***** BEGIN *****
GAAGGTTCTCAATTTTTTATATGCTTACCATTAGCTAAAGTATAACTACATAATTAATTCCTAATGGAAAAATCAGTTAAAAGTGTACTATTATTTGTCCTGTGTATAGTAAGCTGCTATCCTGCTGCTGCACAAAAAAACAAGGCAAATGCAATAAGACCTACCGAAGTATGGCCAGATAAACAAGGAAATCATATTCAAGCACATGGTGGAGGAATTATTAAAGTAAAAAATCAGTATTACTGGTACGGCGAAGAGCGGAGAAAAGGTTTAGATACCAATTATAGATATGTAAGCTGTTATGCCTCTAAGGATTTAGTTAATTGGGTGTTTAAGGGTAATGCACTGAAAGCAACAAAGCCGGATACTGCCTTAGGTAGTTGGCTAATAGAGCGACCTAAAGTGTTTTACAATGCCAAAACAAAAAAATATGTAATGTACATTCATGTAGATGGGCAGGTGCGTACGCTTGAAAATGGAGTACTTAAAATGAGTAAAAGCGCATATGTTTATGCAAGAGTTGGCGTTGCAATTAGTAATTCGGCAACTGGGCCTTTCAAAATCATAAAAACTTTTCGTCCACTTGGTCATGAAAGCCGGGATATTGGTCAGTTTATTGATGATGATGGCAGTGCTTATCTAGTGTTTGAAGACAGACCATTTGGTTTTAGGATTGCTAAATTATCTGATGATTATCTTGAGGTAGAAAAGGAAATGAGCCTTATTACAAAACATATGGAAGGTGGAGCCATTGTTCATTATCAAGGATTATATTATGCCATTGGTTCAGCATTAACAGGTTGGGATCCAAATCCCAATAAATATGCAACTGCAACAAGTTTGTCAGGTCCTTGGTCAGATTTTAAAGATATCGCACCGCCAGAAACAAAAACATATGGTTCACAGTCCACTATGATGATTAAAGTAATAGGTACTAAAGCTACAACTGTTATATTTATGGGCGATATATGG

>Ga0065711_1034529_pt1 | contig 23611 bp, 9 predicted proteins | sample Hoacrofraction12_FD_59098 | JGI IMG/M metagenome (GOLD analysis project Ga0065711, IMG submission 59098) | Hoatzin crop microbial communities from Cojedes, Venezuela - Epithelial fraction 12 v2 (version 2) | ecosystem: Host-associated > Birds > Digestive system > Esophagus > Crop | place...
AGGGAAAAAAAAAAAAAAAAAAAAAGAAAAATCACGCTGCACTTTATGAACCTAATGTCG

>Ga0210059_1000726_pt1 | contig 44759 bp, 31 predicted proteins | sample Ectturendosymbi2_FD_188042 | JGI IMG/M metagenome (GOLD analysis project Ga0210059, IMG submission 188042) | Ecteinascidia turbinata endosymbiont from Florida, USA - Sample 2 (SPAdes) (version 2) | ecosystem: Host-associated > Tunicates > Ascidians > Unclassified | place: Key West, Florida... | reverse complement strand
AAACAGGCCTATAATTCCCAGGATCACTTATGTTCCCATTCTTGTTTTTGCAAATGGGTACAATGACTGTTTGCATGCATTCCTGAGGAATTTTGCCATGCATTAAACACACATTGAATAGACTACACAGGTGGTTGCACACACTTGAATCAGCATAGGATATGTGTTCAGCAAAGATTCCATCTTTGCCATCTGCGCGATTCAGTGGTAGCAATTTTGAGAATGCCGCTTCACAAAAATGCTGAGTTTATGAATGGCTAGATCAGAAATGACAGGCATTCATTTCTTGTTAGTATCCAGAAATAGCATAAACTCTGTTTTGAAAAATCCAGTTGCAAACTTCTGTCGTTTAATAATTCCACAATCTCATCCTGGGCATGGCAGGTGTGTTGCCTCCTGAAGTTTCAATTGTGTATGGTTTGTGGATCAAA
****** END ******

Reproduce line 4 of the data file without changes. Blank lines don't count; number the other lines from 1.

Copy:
>Ga0210059_1000726_pt1 | contig 44759 bp, 31 predicted proteins | sample Ectturendosymbi2_FD_188042 | JGI IMG/M metagenome (GOLD analysis project Ga0210059, IMG submission 188042) | Ecteinascidia turbinata endosymbiont from Florida, USA - Sample 2 (SPAdes) (version 2) | ecosystem: Host-associated > Tunicates > Ascidians > Unclassified | place: Key West, Florida... | reverse complement strand